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Maslow’s Hierarchy of Needs and Its Effectiveness in Today’s Management
Melody Driver
Southern Crescent Technical College

Maslow’s Hierarchy of Needs
Effective management is an essential part of any business or organization aiming for success. In order for management to be effective, individuals being managed must possess motivation to achieve the intended goal. What motivate individuals to want to be successful? The Maslow’s Hierarchy of Needs introduced by Abraham Maslow describe how individuals are motivated to satisfy their needs and goals. The theory identify which needs are fulfilled in order to gain satisfaction. The concept derived from Maslow’s theory provide an important element for managers in today’s workplace. It enable managers to maintain a competitive edge over individuals competing for similar positions. Managers may utilize Maslow’s Hierarchy of Needs to effectively manage their team and personal goals as well.
History of Maslow’s Hierarchy of Needs Abraham Maslow, human psychologist introduced the idea that certain behaviors are inspired to accomplish certain desires. Maslow’s concept was established in 1943 through a series of his work, paper and a book. Maslow’s Hierarchy of Needs suggest five behavioral qualities motive individuals to meet their needs. The proposed needs include biological needs, need for safety, affection, love and acceptance, esteem needs and self-actualization needs. Maslow’s theory categorize the needs into different levels. In order to elevate to the next level, subsequent needs must be met to progress. Today’s managers In the business world or workforce in order for a company to be successful they must be able to understand and satisfy the needs of their employers and consumers. Remaining relevant and sustaining a competitive edge some organizations often uses Maslow’s theory to influence managers to apply these behavioral tools in order to achieve productivity.
Physiological Needs These are biological needs. They consist of needs for oxygen, food, water, and a relatively constant body temperature. They are the strongest needs because if a person were deprived of all needs, the physiological ones would come first in the person’s search for satisfaction.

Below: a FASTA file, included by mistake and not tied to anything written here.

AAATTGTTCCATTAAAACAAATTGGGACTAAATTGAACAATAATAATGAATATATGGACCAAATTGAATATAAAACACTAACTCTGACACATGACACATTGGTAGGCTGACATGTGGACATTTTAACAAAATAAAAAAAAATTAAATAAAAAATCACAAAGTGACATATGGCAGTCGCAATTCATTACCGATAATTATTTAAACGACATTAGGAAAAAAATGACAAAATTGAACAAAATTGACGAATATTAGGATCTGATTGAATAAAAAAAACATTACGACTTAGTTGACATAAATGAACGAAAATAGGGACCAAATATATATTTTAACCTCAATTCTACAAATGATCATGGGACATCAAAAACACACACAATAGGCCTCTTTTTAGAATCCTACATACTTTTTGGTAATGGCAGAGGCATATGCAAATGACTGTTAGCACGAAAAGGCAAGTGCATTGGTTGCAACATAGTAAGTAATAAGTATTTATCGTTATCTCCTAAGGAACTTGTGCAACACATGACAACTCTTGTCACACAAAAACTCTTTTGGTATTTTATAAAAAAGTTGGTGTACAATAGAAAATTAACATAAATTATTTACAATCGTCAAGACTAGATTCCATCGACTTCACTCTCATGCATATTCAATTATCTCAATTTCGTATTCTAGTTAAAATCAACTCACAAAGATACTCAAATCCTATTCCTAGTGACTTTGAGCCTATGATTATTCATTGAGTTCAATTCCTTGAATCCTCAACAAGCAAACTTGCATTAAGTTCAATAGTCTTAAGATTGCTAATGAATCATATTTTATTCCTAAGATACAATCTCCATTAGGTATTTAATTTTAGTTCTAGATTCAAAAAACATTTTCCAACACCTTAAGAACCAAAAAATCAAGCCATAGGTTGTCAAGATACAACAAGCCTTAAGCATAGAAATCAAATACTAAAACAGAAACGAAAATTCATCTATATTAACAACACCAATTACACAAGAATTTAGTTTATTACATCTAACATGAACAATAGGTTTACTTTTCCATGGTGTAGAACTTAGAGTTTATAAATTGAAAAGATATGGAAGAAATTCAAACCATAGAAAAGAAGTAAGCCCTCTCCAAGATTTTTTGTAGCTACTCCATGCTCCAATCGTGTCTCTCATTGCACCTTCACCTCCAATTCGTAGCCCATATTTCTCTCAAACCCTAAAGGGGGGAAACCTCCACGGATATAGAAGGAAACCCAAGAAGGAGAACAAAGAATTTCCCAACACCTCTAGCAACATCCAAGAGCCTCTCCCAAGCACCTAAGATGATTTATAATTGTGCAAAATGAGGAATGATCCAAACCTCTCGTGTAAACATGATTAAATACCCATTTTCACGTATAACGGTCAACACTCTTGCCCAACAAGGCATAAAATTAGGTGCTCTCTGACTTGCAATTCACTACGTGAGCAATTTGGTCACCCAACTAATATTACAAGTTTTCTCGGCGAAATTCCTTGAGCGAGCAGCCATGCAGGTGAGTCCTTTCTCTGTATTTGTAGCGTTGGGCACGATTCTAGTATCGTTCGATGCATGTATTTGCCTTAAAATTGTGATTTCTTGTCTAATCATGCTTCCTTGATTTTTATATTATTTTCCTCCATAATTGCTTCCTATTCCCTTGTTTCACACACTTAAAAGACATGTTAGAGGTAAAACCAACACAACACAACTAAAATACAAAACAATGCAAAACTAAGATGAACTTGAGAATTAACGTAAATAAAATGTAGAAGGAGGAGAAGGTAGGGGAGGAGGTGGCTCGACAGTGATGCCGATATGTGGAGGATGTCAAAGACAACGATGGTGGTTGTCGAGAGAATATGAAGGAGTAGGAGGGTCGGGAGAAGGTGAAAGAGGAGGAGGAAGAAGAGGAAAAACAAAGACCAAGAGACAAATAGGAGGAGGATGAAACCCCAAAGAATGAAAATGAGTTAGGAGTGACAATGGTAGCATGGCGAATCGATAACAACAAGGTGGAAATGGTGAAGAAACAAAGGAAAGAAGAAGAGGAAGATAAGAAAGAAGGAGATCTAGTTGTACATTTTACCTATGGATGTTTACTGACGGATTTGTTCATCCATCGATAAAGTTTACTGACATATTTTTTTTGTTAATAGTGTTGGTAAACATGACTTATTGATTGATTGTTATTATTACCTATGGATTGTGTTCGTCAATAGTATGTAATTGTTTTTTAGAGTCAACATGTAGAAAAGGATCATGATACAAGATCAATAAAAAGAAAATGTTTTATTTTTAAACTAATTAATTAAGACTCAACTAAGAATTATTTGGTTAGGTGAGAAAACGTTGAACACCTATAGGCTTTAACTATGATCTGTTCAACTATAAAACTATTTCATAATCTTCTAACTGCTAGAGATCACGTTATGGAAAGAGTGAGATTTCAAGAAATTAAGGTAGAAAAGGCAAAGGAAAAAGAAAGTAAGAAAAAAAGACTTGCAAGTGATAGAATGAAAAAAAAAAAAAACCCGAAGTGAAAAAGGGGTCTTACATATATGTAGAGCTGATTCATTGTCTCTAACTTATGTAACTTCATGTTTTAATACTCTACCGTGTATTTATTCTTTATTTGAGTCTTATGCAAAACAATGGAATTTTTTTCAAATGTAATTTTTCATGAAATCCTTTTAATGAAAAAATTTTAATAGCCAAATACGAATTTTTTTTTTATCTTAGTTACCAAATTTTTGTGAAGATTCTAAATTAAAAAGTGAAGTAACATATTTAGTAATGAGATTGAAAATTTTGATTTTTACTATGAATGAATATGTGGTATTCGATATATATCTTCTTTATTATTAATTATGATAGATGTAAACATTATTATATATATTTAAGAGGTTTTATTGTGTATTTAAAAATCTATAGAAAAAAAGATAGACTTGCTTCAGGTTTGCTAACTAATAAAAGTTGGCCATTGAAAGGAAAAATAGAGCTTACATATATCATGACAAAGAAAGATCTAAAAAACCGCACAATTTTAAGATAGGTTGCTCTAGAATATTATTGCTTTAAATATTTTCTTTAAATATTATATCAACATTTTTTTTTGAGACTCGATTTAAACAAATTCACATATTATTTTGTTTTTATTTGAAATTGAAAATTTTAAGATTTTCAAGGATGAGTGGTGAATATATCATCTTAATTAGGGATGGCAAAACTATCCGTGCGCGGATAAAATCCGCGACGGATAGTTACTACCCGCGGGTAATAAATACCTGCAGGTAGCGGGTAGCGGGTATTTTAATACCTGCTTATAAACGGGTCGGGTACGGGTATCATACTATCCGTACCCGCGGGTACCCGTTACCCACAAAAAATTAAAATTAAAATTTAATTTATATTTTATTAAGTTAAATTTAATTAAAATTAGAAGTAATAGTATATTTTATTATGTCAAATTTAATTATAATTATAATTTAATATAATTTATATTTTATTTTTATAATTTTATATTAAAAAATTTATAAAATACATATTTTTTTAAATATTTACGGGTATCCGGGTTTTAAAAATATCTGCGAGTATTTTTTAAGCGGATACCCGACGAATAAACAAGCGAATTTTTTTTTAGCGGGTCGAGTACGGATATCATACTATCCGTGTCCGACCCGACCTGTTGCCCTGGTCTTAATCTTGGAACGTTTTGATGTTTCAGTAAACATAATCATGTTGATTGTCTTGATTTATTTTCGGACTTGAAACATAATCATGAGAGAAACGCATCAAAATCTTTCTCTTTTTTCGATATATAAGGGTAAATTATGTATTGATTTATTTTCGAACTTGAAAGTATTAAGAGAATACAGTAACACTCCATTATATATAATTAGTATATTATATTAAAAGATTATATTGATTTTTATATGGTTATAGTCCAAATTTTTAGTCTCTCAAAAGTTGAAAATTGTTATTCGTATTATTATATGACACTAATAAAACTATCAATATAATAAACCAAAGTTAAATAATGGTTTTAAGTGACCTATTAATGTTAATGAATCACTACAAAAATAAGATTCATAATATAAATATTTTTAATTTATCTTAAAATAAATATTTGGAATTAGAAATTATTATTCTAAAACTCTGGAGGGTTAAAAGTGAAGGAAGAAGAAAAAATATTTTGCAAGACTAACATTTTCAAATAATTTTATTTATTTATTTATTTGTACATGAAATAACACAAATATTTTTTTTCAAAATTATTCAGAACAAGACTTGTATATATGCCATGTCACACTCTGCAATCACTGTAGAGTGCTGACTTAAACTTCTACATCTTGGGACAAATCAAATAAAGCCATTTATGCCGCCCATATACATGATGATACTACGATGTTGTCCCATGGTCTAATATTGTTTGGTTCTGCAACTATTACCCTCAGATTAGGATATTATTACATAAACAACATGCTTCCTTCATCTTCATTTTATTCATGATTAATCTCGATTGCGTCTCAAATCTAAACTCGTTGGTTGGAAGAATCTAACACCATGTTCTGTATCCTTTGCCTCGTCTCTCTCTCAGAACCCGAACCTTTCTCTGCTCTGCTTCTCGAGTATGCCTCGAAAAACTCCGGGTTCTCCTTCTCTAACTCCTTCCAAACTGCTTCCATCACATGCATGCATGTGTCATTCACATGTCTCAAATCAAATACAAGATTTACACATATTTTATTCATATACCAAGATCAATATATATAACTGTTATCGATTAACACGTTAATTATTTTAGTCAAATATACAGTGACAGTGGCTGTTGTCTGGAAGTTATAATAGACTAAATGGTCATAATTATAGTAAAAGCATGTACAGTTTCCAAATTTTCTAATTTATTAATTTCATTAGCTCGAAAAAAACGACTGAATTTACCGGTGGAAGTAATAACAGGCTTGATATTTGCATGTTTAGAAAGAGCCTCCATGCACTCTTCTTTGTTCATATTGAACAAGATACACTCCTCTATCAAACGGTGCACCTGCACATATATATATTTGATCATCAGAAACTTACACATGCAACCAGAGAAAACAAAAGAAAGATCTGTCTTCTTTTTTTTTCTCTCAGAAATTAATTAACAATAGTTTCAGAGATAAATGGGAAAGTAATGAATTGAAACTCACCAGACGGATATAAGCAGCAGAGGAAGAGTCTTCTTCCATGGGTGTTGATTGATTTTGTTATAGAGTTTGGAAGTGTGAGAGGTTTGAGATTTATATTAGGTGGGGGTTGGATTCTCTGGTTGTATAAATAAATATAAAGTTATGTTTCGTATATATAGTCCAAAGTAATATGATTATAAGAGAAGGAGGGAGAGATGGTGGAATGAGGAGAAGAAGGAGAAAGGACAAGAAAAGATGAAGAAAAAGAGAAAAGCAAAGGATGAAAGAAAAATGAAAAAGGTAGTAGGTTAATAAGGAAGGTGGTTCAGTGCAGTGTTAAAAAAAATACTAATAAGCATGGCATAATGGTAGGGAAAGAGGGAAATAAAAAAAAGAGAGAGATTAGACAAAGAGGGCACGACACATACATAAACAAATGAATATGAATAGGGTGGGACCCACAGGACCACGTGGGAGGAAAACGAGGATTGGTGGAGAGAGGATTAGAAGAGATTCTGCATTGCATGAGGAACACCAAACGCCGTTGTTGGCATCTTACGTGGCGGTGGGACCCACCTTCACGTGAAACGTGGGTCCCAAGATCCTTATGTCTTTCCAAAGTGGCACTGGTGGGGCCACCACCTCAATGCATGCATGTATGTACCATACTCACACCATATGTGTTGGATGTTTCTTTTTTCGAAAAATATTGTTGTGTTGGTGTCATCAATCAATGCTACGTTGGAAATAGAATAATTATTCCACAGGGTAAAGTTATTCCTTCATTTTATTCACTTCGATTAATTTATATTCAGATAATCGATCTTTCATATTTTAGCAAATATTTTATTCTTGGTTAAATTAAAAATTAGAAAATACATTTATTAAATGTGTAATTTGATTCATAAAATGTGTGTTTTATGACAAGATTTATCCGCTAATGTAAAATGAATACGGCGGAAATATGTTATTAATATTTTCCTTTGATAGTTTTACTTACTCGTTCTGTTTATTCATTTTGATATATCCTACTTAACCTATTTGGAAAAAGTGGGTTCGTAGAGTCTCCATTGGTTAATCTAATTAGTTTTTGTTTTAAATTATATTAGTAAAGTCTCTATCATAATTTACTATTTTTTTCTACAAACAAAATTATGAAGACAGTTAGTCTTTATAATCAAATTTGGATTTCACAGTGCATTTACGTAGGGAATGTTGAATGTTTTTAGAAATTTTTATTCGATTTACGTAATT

Safety Needs When all physiological needs are satisfied and are no longer controlling thoughts and behaviors, the needs for security can become active. Adults have little awareness of their security needs except in times of emergency or periods of disorganization in the social structure (such as widespread rioting). Children often display the signs of insecurity and the need to be safe.
Needs of Love, Affection and Belongingness When the needs for safety and for physiological well-being are satisfied, the next class of needs for love, affection and belongingness can emerge. Maslow states that people seek to overcome feelings of loneliness and alienation. This invoices both giving and receiving love, affection and the sense of belonging.
Need for Esteem When the first three classes of needs are satisfied, the needs for self esteem can become dominant. These involve needs for both self-esteem and for the esteem a person gets from others. Humans have a need for a stable, firmly based, high level of self-respect, and respect from others. When these needs are satisfied, the person feels self confident and valuable as a person in the world. When these are frustrated, the person feels inferior, weak, helpless, and worthless.
Need for Self-Actualization When all of the foregoing needs are satisfied, then and only then are the needs for self-actualization activated. Maslow describes self-actualization as a person’s need to be and do that which the was “born to do.” (Janet A. Simons, 1987) Why is Maslow’s theory important for managers in today’s workplace? If managers apply Maslow’s theory within the workplace they will get a better understanding of the different behaviors displayed by their employees. Not only